What are the FIRST FIVE mistakes criminal defendants make?
1. The Presumption of Guilt
Many accused people think that they have been found guilty before they ever walk in a courtroom. A criminal conviction can affect your money, your career, your address, your education and your freedom. However, a criminal charge is NOT a conviction.
Reasonable suspicion, the stop, probable cause, the arrest, the search, the seizure, the evidence, the witnesses and defenses including lack of jurisdiction, mistaken identity, alibi, entrapment, necessity, duress, self-defense, defense of persons or property, voluntary intoxication, involuntary intoxication, diminished capacity, and insanity as well as the dozens of laws and thousands of cases that interpret them combine to give you one chance to protect your future.
2. Thinking, “All lawyers are created equally.”
Not all bridges are the same. Similarly, all lawyers are not equally experienced, talented or effective. We have all been to school and passed a test. However, it is the experience that comes after the test that can be the difference between winning and losing for you.
At this point in my legal career I have been in a criminal court nearly every workday for almost twenty years. During that time I have tried cases in big cities and small towns. I have been in criminal and civil court. I have practiced in state and federal court on the trial and appellate level including the North Carolina Supreme Court and the Fourth Circuit Court of Appeals in Richmond, Virginia. I have won. I have lost.
Most importantly, I have learned. I have learned what to do and what not to do. I have always been, I think, a good person. I have always been a dedicated lawyer who was committed to helping my clients. But, it is the lessons that I have learned in courtrooms all over North Carolina and elsewhere that help me help people today.
3. Thinking, “If I can just explain my side I can clear this thing up.”
You have the right to remain silent. Exercise it frequently. NEVER talk with anyone about your case unless you have discussed it thoroughly with your attorney. If you think you have the one exception to this rule, you are incorrect.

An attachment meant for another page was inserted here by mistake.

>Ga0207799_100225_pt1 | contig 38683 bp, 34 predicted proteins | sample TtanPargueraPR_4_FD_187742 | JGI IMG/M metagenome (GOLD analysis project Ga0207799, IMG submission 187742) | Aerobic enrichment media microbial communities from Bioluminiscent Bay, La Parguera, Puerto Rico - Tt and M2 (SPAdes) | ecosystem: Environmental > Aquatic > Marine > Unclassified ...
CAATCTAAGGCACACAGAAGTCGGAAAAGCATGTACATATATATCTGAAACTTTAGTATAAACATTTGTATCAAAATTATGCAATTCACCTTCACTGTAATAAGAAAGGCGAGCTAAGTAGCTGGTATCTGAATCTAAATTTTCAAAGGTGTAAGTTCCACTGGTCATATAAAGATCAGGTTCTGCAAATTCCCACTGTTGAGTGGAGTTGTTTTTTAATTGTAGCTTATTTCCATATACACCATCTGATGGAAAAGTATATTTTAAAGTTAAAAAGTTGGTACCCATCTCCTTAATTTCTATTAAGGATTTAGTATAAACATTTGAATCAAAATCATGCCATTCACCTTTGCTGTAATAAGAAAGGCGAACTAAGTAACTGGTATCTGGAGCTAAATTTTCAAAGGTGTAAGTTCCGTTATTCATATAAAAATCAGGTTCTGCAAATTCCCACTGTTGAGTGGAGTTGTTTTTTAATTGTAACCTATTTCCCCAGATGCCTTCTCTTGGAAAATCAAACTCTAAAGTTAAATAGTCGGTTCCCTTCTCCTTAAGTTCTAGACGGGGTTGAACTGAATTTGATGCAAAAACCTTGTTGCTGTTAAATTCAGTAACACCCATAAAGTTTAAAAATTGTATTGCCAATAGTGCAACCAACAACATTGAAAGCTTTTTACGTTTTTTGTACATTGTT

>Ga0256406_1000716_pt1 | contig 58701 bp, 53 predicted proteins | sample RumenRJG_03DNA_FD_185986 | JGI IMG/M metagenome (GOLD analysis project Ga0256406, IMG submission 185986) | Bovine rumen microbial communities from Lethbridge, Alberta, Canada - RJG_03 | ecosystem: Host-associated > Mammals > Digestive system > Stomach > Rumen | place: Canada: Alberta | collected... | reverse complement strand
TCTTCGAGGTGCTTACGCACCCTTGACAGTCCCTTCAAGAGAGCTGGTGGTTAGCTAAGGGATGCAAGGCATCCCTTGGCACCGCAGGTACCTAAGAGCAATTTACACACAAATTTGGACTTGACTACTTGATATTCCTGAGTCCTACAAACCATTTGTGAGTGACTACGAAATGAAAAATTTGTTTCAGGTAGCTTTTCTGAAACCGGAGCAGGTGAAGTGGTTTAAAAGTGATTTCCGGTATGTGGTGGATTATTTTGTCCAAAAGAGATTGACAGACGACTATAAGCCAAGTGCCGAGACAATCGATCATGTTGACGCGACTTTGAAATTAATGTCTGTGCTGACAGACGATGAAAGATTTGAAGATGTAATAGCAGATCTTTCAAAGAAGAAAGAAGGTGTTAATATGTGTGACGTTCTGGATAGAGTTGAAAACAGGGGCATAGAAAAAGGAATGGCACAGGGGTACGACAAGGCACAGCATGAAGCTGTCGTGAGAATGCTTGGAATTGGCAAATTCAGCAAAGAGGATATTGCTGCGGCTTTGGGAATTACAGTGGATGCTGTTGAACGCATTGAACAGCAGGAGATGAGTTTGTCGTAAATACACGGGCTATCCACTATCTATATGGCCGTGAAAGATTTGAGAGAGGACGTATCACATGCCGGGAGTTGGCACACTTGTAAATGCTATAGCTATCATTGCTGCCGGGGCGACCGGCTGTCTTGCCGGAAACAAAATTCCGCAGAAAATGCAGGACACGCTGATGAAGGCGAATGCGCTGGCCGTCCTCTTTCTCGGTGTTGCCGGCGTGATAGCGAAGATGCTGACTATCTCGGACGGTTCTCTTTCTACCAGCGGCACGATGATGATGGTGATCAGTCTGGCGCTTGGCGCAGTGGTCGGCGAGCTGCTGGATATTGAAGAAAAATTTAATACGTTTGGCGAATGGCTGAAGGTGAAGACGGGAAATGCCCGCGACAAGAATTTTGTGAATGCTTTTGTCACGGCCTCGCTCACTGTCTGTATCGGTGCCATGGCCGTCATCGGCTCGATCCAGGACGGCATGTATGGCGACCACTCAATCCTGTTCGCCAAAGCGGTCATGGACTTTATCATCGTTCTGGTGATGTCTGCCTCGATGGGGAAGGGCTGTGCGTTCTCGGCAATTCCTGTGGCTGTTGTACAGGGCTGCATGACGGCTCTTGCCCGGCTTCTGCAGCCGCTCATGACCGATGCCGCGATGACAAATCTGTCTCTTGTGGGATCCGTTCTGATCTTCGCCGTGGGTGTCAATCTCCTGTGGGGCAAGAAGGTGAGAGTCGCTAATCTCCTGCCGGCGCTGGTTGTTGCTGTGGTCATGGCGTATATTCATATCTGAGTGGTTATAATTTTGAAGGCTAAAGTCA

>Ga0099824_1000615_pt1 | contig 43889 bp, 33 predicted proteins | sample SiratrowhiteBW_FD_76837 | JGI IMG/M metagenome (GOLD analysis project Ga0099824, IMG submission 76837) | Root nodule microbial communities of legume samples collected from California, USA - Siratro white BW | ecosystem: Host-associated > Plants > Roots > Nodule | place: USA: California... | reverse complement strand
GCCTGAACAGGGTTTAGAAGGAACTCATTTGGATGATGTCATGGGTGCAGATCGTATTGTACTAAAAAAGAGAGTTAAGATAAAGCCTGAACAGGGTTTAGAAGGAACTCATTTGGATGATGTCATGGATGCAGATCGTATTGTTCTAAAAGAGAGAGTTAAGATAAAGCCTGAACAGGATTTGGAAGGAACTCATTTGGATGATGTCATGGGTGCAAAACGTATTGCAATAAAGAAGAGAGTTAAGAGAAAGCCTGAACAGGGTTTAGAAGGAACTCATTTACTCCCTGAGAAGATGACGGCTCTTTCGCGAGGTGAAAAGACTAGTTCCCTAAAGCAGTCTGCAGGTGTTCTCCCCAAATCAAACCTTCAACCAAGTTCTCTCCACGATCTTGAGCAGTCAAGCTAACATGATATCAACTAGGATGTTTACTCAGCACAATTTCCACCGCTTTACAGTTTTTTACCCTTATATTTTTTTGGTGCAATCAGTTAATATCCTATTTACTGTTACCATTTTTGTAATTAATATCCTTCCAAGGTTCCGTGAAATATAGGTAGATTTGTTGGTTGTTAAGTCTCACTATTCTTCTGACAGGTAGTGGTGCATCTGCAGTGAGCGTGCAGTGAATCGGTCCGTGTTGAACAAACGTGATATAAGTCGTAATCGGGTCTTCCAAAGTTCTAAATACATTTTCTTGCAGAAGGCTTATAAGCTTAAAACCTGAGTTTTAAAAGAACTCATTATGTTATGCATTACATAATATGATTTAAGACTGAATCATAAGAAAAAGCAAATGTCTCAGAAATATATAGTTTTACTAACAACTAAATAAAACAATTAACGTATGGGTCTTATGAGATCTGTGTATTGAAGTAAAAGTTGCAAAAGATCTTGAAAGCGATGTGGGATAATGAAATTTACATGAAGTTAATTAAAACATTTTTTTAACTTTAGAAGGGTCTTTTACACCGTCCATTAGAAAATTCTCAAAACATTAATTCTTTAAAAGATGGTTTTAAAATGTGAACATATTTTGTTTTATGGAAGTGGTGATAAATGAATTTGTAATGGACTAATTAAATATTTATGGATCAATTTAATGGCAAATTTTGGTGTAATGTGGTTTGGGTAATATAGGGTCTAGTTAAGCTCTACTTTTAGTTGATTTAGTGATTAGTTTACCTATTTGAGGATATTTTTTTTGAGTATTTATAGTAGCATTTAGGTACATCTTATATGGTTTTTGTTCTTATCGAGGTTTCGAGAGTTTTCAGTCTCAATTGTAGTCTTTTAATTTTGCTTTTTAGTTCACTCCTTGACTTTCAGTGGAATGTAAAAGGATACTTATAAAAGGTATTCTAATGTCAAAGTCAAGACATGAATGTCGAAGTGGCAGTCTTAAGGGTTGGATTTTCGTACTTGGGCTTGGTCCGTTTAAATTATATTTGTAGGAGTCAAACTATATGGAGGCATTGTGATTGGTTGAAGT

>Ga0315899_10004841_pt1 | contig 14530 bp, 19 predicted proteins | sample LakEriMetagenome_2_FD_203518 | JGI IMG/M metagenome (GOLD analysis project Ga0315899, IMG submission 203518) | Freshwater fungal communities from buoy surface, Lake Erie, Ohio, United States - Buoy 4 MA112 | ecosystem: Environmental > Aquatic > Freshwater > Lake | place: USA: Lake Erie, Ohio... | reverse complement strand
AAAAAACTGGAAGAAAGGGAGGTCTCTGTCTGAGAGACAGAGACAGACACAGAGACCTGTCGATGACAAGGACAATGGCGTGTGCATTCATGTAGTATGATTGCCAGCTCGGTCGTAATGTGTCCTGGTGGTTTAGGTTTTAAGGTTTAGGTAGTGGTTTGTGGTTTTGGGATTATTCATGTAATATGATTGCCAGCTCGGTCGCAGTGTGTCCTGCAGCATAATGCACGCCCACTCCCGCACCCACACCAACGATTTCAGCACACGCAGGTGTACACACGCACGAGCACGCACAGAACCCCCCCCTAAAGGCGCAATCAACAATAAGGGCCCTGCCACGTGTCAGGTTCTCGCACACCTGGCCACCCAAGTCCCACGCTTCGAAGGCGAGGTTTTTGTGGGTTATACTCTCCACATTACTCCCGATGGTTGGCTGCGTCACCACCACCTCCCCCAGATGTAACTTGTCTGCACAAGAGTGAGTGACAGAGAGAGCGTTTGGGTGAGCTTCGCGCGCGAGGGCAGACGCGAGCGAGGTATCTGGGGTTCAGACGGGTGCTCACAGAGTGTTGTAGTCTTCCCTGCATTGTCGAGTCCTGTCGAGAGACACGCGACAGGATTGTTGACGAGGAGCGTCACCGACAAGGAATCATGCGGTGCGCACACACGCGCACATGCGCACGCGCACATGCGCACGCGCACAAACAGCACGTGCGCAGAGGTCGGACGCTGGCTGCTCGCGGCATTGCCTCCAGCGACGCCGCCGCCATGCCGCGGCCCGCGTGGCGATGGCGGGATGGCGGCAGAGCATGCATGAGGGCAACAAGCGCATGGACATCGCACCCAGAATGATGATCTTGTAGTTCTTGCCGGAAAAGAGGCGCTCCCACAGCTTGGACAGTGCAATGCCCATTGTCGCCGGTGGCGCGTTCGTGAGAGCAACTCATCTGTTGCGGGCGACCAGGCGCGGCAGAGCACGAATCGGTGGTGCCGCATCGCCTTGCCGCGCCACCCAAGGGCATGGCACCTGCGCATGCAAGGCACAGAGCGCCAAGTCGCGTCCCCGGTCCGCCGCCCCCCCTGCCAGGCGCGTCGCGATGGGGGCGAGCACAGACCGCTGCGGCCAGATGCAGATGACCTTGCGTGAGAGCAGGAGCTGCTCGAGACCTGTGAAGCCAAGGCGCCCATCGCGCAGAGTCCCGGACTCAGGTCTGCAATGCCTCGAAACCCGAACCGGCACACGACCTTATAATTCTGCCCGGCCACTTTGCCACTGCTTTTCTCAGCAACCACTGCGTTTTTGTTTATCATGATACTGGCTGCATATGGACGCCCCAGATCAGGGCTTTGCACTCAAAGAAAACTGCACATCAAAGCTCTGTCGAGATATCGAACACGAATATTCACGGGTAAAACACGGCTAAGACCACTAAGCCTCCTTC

4. Being Unprepared.
You must have a good idea of what you are going to do before you ever walk into a courtroom. You may not know for sure whether you are pleading “Guilty” or “Not Guilty” until you have had final conversations with your lawyer, but you should know the game plan. Do you need witnesses or documentation? Do you have any evidence that you need to bring. Are you prepared to testify or for sentencing?
Also, be on time regardless of traffic. Be clean and sober. Get the information from your lawyer that you need in order to make important decisions such as
How you will plead?
Will you testify?
Will you appeal if found guilty?
5. Getting Frustrated.
If you show up for an important event late, drunk and underdressed it is not going to go well. Court is and important event. Treat it as such.
Be on time. Be clean and sober. Dress for success. Cover offensive tattoos. Show respect for the place, the people and the process. These little things can make a big difference in the outcome of your case. The outcome of your case can make and enormous difference in your life.
What is the best decision an accused person can make?
It is best to call us. Ask questions? Listen to the answers. We can help. The consultation is FREE. If you want to use the information that you learn in the consultation and go forward on your own, you can do that. All I ask is that you get the information first and then decide. (910) 341-7570 or (877) 593-4233.